When using RDTAP to read and extract data from the archive tapes be aware that the newly created disk files are always placed in the users default directory. RDTAP has an on-line brief help information listing to aid the unfamiliar user. To activate this feature type RDTAP without any parameters at the IDL prompt. To get a listing of the contents of the tape one can either use the RDTAP utility with the option to extract the tape directory files IDL> rdtap, device, /dir which creates the two files called `xadyy_wkd.xx' (ASCII) and `xbdyy_wkd.xx' (binary). An alternative method is to simply copy the first file (the ASCII file) from the tape to disk via DCL or Unix commands (e.g. for VMS mount/for mt: and copy mt: tapedir.lis or for Unix cp dev tapedir.lis). When extracting the binary data files from tape to disk the files are restored without any byte swapping. This keeps the files in their original format so that any byte swapping, if necessary, is handled automatically and transparently to the user at the time the disk files are read by the analysis software. Note that the tape is rewound at the beginning of each RDTAP request, so it is more efficient to specify all requests within a single RDTAP command than it is to make several smaller requests. Also the requested list of the files need not be in order of appearance on the tape as the routine will sort all input requests for the most efficient extraction.
The general calling sequence for RDTAP is: IDL> rdtap, dev [, file, prefix= prefix, fileID= fileID, week=week, $ IDL> dir=dir, range= range, software= software]Where the optional parameters are enclosed within brackets (note that when calling RDTAP with the parameter specified at least one other optional parameter must also be included. In general, all non-switch parameter inputs have a string data-type (e.g. dev = `/dev/nrmt0h'). The definitions of the parameters is as follows:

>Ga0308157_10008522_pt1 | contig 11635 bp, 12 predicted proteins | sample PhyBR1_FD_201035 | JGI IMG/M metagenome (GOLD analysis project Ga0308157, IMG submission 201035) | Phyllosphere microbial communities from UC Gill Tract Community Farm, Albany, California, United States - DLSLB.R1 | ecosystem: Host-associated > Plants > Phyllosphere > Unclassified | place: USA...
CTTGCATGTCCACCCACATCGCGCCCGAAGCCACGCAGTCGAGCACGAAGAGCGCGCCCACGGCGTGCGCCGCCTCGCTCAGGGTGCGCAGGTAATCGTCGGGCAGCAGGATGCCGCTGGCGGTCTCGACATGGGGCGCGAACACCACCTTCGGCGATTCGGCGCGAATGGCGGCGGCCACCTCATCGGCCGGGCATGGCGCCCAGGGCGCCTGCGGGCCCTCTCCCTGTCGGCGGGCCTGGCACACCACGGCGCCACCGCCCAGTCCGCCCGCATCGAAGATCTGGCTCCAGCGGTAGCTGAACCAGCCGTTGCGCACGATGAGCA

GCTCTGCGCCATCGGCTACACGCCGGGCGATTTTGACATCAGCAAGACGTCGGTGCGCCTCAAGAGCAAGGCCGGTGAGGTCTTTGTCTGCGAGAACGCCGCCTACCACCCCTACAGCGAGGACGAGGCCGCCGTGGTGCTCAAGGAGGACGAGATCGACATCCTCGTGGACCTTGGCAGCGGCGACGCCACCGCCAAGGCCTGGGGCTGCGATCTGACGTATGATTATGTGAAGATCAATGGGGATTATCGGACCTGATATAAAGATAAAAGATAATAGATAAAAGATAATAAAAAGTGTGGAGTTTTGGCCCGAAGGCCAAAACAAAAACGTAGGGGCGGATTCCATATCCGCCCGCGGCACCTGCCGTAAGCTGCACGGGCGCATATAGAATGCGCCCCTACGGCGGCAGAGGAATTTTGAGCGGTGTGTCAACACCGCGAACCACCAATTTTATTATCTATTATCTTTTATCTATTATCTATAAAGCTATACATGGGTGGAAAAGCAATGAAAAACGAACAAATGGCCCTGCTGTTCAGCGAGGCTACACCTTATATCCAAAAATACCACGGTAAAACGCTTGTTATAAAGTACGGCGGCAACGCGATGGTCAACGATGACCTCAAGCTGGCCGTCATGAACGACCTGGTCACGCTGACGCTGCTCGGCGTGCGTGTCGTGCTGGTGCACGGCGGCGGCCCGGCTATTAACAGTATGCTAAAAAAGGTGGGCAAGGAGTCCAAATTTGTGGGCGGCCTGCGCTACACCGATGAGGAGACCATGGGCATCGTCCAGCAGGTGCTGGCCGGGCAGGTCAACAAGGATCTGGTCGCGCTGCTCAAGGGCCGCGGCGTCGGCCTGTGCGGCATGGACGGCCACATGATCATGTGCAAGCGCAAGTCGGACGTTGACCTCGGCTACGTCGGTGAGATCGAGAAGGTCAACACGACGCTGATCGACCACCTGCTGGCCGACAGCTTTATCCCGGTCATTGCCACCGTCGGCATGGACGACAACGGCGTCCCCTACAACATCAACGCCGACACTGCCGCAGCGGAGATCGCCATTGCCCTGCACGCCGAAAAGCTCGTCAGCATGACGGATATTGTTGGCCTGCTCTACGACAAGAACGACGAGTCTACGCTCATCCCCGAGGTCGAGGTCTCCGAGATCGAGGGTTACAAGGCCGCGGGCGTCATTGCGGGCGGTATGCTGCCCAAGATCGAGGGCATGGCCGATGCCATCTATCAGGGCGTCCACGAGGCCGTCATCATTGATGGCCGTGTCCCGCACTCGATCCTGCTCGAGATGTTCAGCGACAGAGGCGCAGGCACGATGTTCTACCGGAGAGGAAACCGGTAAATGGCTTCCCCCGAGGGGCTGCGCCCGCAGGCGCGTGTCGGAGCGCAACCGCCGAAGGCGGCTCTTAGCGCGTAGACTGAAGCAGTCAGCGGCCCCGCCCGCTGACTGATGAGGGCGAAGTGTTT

dev is the device name (Ultrix example: '/dev/nrmt0h'). file is a list of requested file names (e.g. spr910925.1020). prefix is a list of requested file prefixes. fileID is a list of requested fileIDs (e.g. 910925.1020). week is a list of weekly files to restore. dir is a switch to restore the tape directory file. range is a switch to create a list of files from input. soft* is a switch to restore the software tar file to disk.
Some examples are: IDL> rdtap, dev, ['spr911029.0300','bda911030.0440'] IDL> rdtap, dev, prefix=['spr','sfr'] or rdtap, dev, prefix=['s']IDL> rdtap, dev, fileID=['911029.0900']IDL> rdtap, dev, prefix='spr',fileID='910923.1234', week='all'IDL> rdtap, dev, prefix='s', fileid=['911101.0200','9111015.0900'],/rangeIDL> rdtap, def_tapd(1), /software, /dir The first example restores just the requested spr and bda files. The second example restores ALL SXT files from the tape (could take about two hours). The third example restores all archived files of this fileID. The fourth example restores just the spr910923.1234 file and all weekly files. Note, that week=[`obs', `pnt', `fem', `evn'] will restore any of these files found on the tape (i.e. if FEM and EVN files were missing, only OBS and PNT files would be restored. The fifth example restores sfr and spr files between orbits dated 1-Nov at 02:00 UT and 15-Nov at 09:00 UT. The last example decompresses the software archive file and restores the tape directory files to the default directory. Using the DEF_TAPD function to specify the device name by selecting the device number is a simple way to get the correct device name.
In using the tape directory file to review tape contents and select data files to be extracted from the tape, find the final table within the file which tabulates the fileID and file prefix. The heading of table reads FileID and cpio, followed by all of the valid file prefixes. To find a given file with the table, match the fileID with the corresponding row within the FileID column and then match the file prefix with the corresponding prefix column. A non-zero entry for the size of the file (bytes) indicates that the file is on the tape.